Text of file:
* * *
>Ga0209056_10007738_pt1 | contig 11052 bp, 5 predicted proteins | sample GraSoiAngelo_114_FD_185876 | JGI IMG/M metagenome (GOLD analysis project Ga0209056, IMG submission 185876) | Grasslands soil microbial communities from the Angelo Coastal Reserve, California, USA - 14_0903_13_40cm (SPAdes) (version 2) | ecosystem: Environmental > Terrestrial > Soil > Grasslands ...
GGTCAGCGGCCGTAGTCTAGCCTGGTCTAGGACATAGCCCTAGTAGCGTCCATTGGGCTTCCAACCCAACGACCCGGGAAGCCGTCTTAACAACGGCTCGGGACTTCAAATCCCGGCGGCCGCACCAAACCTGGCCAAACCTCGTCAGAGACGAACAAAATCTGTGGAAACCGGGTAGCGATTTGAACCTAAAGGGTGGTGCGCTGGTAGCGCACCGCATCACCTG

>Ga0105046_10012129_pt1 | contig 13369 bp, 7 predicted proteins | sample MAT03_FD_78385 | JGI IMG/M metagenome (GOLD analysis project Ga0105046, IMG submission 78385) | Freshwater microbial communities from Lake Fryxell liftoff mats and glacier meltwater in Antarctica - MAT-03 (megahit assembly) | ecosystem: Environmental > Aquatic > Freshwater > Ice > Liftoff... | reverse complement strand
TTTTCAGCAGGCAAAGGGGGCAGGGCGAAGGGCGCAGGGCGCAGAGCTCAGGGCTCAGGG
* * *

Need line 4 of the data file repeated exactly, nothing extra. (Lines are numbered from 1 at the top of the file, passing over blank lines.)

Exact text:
TTTTCAGCAGGCAAAGGGGGCAGGGCGAAGGGCGCAGGGCGCAGAGCTCAGGGCTCAGGG